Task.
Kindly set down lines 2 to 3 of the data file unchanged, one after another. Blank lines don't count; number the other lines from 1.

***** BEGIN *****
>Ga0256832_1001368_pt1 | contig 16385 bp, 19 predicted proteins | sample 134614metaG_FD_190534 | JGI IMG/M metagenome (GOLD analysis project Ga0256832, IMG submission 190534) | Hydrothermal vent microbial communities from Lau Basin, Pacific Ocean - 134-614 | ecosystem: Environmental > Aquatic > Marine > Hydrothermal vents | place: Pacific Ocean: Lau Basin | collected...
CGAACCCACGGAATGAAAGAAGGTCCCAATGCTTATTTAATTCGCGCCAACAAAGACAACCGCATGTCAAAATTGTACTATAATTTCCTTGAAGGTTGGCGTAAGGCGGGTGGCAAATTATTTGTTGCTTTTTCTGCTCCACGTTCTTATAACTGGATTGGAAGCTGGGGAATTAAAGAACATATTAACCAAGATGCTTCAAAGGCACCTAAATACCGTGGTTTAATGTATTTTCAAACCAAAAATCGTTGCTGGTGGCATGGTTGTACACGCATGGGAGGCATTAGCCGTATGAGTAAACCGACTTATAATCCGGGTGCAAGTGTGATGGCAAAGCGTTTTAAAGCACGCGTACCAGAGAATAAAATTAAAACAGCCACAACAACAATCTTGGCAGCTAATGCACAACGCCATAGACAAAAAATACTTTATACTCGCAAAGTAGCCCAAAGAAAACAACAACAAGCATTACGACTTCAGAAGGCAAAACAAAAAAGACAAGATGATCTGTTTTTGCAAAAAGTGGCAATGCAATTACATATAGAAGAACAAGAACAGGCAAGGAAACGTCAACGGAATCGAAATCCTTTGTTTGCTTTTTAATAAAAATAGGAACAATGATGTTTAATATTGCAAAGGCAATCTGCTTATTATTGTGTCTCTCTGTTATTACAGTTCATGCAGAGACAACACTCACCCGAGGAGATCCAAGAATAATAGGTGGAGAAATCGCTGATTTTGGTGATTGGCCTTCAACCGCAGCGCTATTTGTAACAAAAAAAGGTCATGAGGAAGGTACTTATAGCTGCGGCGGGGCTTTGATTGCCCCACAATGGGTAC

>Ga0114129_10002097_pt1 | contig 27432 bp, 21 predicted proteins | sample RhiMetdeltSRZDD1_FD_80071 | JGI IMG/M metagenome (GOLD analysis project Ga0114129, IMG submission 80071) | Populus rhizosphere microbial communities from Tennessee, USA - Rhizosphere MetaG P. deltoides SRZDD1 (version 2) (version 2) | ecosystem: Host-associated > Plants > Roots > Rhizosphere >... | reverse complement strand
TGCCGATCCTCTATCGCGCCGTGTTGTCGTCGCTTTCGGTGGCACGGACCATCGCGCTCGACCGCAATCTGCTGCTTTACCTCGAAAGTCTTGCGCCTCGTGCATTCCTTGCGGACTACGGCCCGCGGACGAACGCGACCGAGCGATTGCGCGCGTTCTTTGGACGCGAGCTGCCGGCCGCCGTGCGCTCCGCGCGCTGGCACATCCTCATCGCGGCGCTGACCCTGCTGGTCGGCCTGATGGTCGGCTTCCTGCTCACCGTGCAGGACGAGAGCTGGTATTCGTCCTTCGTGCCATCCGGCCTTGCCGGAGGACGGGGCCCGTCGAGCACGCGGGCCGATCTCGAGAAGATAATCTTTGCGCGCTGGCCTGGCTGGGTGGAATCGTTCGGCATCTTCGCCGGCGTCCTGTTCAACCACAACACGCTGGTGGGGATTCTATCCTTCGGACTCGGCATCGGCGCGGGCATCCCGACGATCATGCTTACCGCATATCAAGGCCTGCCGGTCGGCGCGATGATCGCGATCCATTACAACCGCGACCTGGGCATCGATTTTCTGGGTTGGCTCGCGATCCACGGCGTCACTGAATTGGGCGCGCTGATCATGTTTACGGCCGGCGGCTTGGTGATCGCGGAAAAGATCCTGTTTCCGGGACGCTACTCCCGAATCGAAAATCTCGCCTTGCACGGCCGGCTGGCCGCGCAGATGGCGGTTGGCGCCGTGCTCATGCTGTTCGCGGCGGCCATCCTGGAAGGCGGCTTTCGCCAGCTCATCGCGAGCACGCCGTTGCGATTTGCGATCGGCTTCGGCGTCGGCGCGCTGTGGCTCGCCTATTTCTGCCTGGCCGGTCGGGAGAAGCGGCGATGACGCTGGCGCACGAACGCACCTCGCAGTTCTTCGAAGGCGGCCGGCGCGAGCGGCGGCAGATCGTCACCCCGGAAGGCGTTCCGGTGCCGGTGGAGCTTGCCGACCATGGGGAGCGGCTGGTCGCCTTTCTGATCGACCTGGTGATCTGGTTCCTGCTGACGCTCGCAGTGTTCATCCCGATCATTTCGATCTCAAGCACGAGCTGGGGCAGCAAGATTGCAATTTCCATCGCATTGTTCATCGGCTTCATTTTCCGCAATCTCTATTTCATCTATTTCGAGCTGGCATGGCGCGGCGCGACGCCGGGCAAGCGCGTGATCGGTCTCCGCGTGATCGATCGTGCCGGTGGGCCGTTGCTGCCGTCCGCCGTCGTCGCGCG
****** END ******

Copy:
CGAACCCACGGAATGAAAGAAGGTCCCAATGCTTATTTAATTCGCGCCAACAAAGACAACCGCATGTCAAAATTGTACTATAATTTCCTTGAAGGTTGGCGTAAGGCGGGTGGCAAATTATTTGTTGCTTTTTCTGCTCCACGTTCTTATAACTGGATTGGAAGCTGGGGAATTAAAGAACATATTAACCAAGATGCTTCAAAGGCACCTAAATACCGTGGTTTAATGTATTTTCAAACCAAAAATCGTTGCTGGTGGCATGGTTGTACACGCATGGGAGGCATTAGCCGTATGAGTAAACCGACTTATAATCCGGGTGCAAGTGTGATGGCAAAGCGTTTTAAAGCACGCGTACCAGAGAATAAAATTAAAACAGCCACAACAACAATCTTGGCAGCTAATGCACAACGCCATAGACAAAAAATACTTTATACTCGCAAAGTAGCCCAAAGAAAACAACAACAAGCATTACGACTTCAGAAGGCAAAACAAAAAAGACAAGATGATCTGTTTTTGCAAAAAGTGGCAATGCAATTACATATAGAAGAACAAGAACAGGCAAGGAAACGTCAACGGAATCGAAATCCTTTGTTTGCTTTTTAATAAAAATAGGAACAATGATGTTTAATATTGCAAAGGCAATCTGCTTATTATTGTGTCTCTCTGTTATTACAGTTCATGCAGAGACAACACTCACCCGAGGAGATCCAAGAATAATAGGTGGAGAAATCGCTGATTTTGGTGATTGGCCTTCAACCGCAGCGCTATTTGTAACAAAAAAAGGTCATGAGGAAGGTACTTATAGCTGCGGCGGGGCTTTGATTGCCCCACAATGGGTAC

>Ga0114129_10002097_pt1 | contig 27432 bp, 21 predicted proteins | sample RhiMetdeltSRZDD1_FD_80071 | JGI IMG/M metagenome (GOLD analysis project Ga0114129, IMG submission 80071) | Populus rhizosphere microbial communities from Tennessee, USA - Rhizosphere MetaG P. deltoides SRZDD1 (version 2) (version 2) | ecosystem: Host-associated > Plants > Roots > Rhizosphere >... | reverse complement strand